March 2000

March SN Contents

Tech News

Standard Defines Optimum Reprocessing of Endoscopic Accessory Instruments

ENDOSCOPIC ACCESSORY INSTRUMENTS (EAIs) are intricate medical devices used to diagnose and treat disease. Most EAIs come into direct contact with sterile areas of the body and care must be taken to ensure that only patient-ready devices are used for each examination. Coiled metal sheaths, pivoting joints, and internal lumens of heat-stable EAIs make visual inspection for cleanliness nearly impossible, and a heat-based process is necessary for sterilization.

Now available to direct the reprocessing of heat-stable EAIs, Standard Practice F 1992 for Reprocessing of Reusable, Heat-Stable Endoscopic Accessory Instruments (EAI) Used with Flexible Endoscopes has been developed by medical specialists in the GI Endoscopes Subcommittee in Committee F04 on Medical and Surgical Materials and Devices.

“Those who use the standard will have a concise reference that outlines a step-by-step procedure for the appropriate reprocessing of heat-stable EAIs,” says subchair David Greenwald, M.D., assistant professor of medicine, Gastroenterology Division, Albert Einstein College of Medicine, Montefiore Medical Center, Bronx, N.Y.

The standard practice details procedures for cleaning, sterilization, storage, and functionality testing of reusable heat-stable EAIs designed to be inserted into flexible endoscopes.

Greenwald comments on several benefits to users of F 1992: “While in the past, manufacturers of EAIs have provided reprocessing instructions for their devices and certain professional organizations have produced guidelines that address EAI reprocessing, this document represents a current standardization of the most important issues. The subcommittee believes the presence of a standard will provide significant clarification amongst users of the devices as to how to properly care for such instrumentation. This standard clearly will be important in promoting effective practices in the reprocessing of endoscopic accessory instruments labeled for reuse.”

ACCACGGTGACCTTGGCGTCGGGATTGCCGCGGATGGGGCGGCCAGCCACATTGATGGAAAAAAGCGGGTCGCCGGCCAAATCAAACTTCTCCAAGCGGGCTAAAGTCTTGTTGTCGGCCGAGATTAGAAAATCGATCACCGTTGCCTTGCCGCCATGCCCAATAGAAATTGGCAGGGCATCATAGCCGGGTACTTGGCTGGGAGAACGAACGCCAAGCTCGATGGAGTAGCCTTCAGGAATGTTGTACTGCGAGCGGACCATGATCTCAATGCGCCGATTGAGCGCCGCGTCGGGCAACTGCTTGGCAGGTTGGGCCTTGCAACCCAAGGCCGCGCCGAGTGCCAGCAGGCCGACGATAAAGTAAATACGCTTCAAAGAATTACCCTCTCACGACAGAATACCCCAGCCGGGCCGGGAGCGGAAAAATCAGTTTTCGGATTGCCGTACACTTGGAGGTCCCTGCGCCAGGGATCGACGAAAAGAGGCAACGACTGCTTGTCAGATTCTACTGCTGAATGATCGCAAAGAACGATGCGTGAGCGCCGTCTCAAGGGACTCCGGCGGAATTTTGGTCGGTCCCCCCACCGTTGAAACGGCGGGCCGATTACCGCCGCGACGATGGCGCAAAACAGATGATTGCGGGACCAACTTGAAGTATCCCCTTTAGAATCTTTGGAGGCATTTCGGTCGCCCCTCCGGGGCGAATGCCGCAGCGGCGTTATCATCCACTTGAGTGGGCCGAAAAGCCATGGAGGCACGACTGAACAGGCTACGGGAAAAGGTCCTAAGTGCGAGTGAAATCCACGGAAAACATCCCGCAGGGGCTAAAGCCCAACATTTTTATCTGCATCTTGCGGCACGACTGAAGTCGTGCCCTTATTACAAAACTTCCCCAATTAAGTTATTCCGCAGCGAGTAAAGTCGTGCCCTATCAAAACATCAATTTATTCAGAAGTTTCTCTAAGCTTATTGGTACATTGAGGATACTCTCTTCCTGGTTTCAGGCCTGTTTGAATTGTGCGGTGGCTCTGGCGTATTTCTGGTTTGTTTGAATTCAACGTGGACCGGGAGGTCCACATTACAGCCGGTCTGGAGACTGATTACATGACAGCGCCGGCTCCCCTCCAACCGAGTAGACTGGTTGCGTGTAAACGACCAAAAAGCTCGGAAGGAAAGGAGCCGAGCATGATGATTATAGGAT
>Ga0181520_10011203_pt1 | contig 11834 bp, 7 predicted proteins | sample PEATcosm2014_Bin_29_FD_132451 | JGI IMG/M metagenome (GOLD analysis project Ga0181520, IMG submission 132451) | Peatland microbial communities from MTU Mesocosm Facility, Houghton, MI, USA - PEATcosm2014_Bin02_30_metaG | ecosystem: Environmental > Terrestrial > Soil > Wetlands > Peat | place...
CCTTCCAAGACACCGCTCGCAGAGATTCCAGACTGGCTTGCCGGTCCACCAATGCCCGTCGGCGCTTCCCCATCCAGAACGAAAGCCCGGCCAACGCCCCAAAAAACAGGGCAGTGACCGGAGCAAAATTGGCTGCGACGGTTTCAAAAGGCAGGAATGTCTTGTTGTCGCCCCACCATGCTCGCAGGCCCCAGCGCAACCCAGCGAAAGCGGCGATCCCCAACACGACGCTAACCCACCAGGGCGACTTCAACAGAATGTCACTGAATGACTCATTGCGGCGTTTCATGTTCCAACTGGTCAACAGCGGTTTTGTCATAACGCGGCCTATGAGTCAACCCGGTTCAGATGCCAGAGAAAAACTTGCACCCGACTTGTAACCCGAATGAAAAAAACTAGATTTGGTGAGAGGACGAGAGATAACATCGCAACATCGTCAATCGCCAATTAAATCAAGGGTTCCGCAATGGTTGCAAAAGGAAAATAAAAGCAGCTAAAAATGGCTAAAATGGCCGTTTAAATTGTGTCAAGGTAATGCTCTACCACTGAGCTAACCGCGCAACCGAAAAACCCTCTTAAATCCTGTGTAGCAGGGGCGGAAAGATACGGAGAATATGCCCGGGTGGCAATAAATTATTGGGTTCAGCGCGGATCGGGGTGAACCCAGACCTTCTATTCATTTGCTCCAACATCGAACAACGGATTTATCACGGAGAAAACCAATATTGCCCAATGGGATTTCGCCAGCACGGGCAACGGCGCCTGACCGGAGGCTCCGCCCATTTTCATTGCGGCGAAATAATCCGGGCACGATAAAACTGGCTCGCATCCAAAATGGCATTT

As each brand, type, and model of heat-stable EAI has a unique design and components, F 1992 is particularly helpful. It carefully presents sections on terminology, reagents, procedure, and rationale, although it is not intended to replace manufacturers’ instructions. An appendix lists descriptions and types of 23 models of reusable, heat-stable EAIs for use with flexible fiberoptic and video gastrointestinal endoscopes.

EAIs covered in F 1992 may or may not have lumens or loosely-joined surfaces, may or may not have access ports for flushing, and may or may not be capable of being completely disassembled prior to reprocessing. “The standard practice is not intended to be applied to the reprocessing of single-use, disposable endoscopic accessory devices specifically designed and labeled as such by their manufacturers,” notes Greenwald. “It is also not intended to address the reprocessing of heat-sensitive EAIs.”

ASTM standards are available through Customer Service (610/832-9585), or through the Web site.

Questions or comments may be directed to David Greenwald, M.D., Gastroenterology Div., Albert Einstein College of Medicine, Montefiore Medical Center, 111 E. 210 St., Bronx, NY 10467 (718/920-4846). Committee F04 meets during ASTM Committee Week, May 24-26, Toronto, Ontario, Canada. For meeting or membership information, contact F04 Staff Manager Teresa Cendrowska, ASTM (610/832-9718). //